Shoppers Warned of Measles Exposure at NY Mall

Monday, Feb 10, 2014  |  Updated 12:46 PM EDT
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Shoppers who were at the AT&T store or the Best Buy at the Palisades Center Mall on Sunday may have been exposed. Brynn Gingras reports.

Shoppers who were at the AT&T store or the Best Buy at the Palisades Center Mall on Sunday may have been exposed. Brynn Gingras reports.

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Shoppers at a New York mall, particularly those at an AT&T store and a Best Buy, were possibly exposed to measles, a county health department warned Friday.

A case of measles has been identified in Rockland County, and anyone at the Palisades Center Mall on Sunday between 11 a.m. and 1 p.m. could have been exposed, the county Department of Health said. 

The health department said people who shopped on the first floor of the mall and at those two electronics stores are at the greatest risk of exposure.

It's a painful, contagious disease that many people mistake for the common cold. 

Despite news of the measles case, the parking lot at Palisades Mall was packed Friday night. One shopper who contracted it 25 years ago called it "scary."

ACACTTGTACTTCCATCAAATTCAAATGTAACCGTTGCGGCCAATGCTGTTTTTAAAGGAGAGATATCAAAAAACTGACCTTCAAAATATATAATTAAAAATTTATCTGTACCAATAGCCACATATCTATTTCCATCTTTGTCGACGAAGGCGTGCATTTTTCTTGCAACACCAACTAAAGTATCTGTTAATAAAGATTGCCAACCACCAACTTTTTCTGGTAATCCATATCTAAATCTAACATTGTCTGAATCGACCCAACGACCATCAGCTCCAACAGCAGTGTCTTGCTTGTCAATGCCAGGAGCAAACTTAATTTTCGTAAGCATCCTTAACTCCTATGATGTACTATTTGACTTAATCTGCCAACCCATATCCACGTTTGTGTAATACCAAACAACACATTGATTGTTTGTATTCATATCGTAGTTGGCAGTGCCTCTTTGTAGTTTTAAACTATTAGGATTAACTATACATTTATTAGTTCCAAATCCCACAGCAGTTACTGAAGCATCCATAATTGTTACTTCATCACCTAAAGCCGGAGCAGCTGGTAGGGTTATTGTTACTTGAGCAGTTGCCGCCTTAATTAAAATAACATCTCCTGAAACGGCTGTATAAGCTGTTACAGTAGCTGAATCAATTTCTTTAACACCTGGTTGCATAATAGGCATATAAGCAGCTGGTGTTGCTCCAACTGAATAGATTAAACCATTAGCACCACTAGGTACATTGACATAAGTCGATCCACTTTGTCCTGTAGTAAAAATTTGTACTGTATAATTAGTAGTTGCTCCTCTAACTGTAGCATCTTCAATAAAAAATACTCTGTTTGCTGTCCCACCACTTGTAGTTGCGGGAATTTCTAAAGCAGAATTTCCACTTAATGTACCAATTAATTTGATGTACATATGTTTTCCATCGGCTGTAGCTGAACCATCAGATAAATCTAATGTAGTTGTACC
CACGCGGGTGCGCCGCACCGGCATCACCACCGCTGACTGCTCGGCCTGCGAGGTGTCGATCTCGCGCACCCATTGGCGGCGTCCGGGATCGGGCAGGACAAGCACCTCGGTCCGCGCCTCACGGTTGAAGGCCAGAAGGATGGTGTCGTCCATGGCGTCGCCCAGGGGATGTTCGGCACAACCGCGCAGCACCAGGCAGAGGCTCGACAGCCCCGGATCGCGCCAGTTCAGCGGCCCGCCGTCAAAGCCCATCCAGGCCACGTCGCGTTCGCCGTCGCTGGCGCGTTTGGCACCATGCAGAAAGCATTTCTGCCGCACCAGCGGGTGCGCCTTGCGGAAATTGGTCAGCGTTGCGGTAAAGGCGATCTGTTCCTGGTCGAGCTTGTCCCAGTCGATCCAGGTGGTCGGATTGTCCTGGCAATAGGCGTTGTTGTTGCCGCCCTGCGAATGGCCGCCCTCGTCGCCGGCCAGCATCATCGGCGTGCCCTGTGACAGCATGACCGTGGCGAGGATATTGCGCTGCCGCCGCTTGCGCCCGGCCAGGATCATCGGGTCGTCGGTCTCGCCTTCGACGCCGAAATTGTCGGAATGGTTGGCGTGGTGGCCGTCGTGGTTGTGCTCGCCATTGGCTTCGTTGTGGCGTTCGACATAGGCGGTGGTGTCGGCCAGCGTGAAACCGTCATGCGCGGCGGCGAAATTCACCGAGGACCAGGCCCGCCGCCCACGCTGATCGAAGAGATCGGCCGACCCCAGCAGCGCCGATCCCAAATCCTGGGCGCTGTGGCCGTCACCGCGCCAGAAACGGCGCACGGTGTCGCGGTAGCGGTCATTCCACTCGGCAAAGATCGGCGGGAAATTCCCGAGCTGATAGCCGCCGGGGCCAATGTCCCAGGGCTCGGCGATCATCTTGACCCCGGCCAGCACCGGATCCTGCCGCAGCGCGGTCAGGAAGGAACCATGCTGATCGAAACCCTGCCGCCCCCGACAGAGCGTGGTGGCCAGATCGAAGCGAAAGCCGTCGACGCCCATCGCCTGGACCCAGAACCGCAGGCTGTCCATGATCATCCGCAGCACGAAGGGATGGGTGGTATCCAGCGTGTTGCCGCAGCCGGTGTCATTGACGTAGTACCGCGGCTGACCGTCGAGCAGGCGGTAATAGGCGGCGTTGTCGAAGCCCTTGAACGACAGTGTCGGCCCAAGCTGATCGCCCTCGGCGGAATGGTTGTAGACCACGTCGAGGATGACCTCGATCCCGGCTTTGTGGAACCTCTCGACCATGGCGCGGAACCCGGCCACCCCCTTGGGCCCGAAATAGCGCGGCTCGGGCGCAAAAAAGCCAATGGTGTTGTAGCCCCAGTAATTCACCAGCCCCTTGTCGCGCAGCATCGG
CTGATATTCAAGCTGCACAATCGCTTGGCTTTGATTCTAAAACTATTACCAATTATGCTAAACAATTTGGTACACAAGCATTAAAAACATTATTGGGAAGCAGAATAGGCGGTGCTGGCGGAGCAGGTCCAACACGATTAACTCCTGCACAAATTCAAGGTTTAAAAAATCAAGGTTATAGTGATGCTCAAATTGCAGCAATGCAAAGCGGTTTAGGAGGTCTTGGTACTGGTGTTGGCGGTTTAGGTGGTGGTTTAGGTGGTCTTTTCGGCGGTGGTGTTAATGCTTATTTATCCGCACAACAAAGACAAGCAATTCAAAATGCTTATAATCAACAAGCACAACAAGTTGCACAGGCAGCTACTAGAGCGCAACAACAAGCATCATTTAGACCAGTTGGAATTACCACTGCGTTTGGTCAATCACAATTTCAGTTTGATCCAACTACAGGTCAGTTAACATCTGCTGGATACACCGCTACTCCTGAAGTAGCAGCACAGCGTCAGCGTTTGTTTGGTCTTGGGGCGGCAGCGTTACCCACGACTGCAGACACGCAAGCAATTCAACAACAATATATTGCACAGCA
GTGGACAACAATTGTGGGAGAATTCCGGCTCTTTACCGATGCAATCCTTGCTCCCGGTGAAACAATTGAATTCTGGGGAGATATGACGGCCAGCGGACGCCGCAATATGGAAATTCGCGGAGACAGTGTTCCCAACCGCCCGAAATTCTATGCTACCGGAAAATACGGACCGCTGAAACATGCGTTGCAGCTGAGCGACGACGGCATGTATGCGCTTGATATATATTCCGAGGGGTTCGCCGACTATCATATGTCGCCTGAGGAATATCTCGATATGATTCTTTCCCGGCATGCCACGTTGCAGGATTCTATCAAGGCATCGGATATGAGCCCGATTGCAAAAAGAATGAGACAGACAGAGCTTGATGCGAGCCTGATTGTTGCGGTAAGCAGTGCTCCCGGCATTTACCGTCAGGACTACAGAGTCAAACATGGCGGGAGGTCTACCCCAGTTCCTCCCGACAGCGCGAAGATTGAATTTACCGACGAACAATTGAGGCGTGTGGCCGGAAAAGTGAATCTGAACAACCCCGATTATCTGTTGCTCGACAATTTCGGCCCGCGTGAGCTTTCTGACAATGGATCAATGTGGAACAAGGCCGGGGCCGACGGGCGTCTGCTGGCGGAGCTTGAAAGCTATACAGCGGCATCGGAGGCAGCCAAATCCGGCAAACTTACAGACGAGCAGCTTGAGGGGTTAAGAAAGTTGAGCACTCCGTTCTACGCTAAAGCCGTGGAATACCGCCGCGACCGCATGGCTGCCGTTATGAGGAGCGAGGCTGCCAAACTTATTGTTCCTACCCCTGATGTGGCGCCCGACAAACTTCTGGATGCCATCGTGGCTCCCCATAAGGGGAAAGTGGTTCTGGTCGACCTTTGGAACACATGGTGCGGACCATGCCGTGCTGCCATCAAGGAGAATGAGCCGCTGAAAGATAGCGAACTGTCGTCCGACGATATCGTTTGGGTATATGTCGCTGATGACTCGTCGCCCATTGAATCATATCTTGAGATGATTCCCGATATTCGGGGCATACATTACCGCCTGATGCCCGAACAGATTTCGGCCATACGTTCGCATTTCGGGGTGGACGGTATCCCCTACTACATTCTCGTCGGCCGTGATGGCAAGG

"No one should have to go through it," said Leanne O'Brien of Newburgh.

Bruce Pratt of Munsie also had the measles decades ago and still remembers the pain it caused. 

"I had a cold, rash on my stomach and little spots, and you cough a lot," he said. 

Babies under 6 months old, pregnant women and those with immune system problems may be at risk. Anyone who has not had a measles vaccination and who was shopping at the mall during those times should also contact a doctor, the health department said.

People who have had two doses of measles, mumps and rubella vaccine are not at risk of contracting measles, authorities said. Most New Yorkers have been vaccinated, the health department said.

Symptoms of measles include fever and rash but many people who contract it may think it may dismiss the warning signs. 

"They may just think they have a cold, so they may have not broken out with the rash, and they don't know they have it and can expose a lot of people," said Dr. Len Horovitz at Lenox Hill Hospital. 

Anyone who suspects they may have been exposed and have symptoms should call their physician before seeking care so that others are not exposed in a waiting room, the health department said.

- Brynn Gingras contributed to this report. 

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